The lights are on
Every once in a while I look at a piece of character art and come to the conclusion that there isn’t a way to faithfully manifest it into reality. I thought Cassiopeia was a character that transcended into movie magic territory, but Jerry Polence and her cosplay crew proved me widely wrong.The build was carefully engineered so to be lightweight and travel safe – each segment of Cassiopeia’s tail nests inside another so it can jetset with Jerry to conventions worldwide. Color me impressed!
Who: The CharacterThe character is Cassiopeia from League of Legends in her Desperada skin!
DecisionThe organizer of the International Cosplay Day Singapore celebration asked if I could cosplay something from League of Legends. I was happy to oblige. Since my guy and I play the game together, and we both like Cassiopeia out of the many champions, it was a good sign when the organizer asked. I like snakes in general, because even with no arms or legs, they are able to navigate ever so gracefully. Plus, the irregular black stripe design on the tail actually makes it feasible to segment the tail into sections, making it easier to pack for the rigorous travel schedule I had ahead.
ProcessOne big factor that the team had to consider while making it was the fact that I would be traveling extensively with a very bulky costume. With that in mind, we planned the design for over a month, extensively communicating online since costume production team, Project 8, was in the Philippines at the time while I was in the USA. The actual construction time was about 80-100 hours with three people working on it for two weeks.Design-wise, two things inspired it. First, it was inspired by a retractable water cup, so each segmented part can be tucked inside the bigger pieces. The segmentation lets it be packed away in a box complying with aviation standards. It also had to be light, weighing a total of 7.3kg or 16lbs 1.5oz total when packed. Secondly, the design was inspired by a wooden Asian snake toy, with the tail undulating depending on which direction I go, pretty much like the toy.Material-wise, it was made from stretch black velour for the gloves and the top layer of the corset, satin for the skirt, big-headed single fasteners for the detail on the hat, and resin for the big gems on the hand. The neck piece, hip pieces, claws, tail, sickle, hat, and corset were all made from lightweight "rubber sheets" (as they are called in the Philippines). Rubber sheets are very similar to craft foam, but these are denser, thicker, and more durable. It's the same material used for flip-flops. Then we used the usual spray paint for the paint job, and a soldering iron to engrave scales on the tail. Rubber sheets are easily repairable, which incidentally a small accident happened, and it needed repair right before I went onstage at ICDS! Overall it was a hard costume to make, with lots of tedious planning involved, which paid off in the end. It successfully travelled to two continents, three different countries, and passed through international airport security eight times in a span of a week. Price-wise, the materials themselves are cheap. It's the labor of love that beats everything, so I would price the costume at $600. From assembly, make-up and all it takes about two hours to put on.More facts about the costume can be found in the costume assembly video on my YouTube channel here.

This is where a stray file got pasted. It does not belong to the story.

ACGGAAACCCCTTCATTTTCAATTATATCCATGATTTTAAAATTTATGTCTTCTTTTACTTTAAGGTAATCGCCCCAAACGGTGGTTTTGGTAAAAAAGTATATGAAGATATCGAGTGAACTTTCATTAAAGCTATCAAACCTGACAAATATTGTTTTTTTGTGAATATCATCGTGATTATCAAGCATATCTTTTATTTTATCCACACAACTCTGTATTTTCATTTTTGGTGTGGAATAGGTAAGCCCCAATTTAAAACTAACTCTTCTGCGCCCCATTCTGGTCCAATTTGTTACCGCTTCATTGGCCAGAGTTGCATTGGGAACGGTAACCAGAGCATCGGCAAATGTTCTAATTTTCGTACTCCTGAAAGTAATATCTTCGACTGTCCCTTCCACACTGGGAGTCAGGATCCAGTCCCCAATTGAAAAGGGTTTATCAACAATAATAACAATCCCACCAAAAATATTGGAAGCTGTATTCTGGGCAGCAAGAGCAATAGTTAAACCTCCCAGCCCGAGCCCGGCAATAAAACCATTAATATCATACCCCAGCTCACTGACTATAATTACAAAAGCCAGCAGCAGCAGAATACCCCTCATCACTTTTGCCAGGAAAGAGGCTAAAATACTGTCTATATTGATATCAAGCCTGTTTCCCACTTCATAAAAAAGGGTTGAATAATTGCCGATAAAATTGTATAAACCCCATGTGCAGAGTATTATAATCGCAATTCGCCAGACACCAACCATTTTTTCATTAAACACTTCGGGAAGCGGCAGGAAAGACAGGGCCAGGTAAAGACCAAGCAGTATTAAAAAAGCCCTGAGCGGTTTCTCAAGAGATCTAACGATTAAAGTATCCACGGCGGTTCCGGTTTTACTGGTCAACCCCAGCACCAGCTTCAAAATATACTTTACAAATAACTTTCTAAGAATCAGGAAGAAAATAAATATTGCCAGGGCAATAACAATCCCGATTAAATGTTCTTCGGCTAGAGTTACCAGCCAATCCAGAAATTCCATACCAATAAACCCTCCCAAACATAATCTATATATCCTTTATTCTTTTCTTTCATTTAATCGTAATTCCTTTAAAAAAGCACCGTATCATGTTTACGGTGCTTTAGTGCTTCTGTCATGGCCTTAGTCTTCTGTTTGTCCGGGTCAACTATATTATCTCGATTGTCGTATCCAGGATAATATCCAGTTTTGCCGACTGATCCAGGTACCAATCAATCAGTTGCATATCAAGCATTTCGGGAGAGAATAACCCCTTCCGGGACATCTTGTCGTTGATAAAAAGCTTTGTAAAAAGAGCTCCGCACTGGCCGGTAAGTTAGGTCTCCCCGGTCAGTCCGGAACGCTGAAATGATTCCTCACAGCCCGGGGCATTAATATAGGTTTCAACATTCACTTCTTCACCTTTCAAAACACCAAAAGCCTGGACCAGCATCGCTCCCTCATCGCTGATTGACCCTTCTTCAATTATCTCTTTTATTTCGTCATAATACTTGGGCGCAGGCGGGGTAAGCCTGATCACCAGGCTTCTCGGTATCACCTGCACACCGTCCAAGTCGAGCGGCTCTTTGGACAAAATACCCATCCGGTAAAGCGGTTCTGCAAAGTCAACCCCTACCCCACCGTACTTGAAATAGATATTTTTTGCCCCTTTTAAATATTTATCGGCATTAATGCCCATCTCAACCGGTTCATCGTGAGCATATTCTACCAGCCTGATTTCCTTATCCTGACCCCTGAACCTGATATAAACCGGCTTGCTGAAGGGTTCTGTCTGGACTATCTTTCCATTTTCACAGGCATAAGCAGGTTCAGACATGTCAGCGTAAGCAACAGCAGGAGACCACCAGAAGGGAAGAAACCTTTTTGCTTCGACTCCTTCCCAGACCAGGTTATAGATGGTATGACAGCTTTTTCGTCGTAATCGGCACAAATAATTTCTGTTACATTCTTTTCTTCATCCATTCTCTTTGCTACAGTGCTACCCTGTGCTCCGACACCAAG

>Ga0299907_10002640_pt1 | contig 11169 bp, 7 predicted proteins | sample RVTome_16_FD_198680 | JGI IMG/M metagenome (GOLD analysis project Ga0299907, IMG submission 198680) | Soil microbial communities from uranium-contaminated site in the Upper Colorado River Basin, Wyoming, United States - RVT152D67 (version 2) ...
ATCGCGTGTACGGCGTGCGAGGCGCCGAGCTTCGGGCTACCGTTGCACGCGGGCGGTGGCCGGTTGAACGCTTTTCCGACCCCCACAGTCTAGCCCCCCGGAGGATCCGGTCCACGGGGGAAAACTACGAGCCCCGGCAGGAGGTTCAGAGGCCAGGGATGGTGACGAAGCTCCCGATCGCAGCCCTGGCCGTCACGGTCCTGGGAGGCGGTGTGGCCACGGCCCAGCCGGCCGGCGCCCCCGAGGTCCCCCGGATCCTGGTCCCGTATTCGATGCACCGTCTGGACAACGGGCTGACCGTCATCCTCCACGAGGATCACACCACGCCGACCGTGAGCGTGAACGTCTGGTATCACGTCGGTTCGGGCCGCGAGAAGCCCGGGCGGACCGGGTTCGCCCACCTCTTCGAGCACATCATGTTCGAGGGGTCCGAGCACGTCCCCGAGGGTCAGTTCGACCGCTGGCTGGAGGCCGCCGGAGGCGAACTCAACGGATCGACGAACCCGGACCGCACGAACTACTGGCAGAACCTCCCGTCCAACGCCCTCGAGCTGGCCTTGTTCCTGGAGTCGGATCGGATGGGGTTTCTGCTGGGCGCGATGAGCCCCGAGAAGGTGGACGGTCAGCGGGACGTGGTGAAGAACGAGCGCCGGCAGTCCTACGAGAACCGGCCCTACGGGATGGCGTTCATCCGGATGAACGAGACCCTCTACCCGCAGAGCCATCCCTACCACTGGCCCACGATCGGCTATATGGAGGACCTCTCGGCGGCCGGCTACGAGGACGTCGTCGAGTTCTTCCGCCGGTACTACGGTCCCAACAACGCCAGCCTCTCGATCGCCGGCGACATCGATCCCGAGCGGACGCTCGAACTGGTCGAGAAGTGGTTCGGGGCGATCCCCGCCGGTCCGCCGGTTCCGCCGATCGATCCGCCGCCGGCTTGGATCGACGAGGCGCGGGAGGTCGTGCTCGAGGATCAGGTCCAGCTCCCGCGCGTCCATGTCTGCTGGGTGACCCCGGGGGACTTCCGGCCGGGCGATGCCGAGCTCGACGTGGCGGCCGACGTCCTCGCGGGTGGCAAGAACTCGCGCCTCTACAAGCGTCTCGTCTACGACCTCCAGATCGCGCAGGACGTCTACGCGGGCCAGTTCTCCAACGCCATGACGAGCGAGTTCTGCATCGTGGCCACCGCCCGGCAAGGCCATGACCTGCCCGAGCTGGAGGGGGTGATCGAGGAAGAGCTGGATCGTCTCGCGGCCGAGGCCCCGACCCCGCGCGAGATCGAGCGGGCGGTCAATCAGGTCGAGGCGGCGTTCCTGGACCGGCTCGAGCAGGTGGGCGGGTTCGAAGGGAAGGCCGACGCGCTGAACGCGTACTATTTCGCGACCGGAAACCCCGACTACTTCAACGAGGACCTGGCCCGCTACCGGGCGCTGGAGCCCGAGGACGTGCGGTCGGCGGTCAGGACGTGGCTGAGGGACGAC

Where and When:
The DebutFirst it had a photoshoot at Intramuros, Manila Philippines on Thursday, August 23rd, 2012. It's an old Spanish city built in the 1590s, so the area looks very close to the setting of the game. Present were five members of the "No Na Me" cosplay photography group. Mark Alvarez and Clark Navarro from Project 8 and my manager Mike Abundo were there to assist, since it was my first time actually wearing everything and we had to travel from one spot to another. Right after the eight-hour shoot, the costume was packed away for the flight to Singapore the next day. The costume debuted at International Cosplay Day Singapore that Sunday. I then wore it at PAX Prime Friday that same week, at the League of Legends North American Regionals, at Seattle, USA.
Costume Production: Me, Mark Alvarez, and Clark NavarroTalent Manager: Mike Abundo
The GalleryKira Hokuten Photography, Jhe Photoglapiruu, Jumpshot/Photography, Dreamshot Photography, JoviClaire Photography
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full archive of past costumes.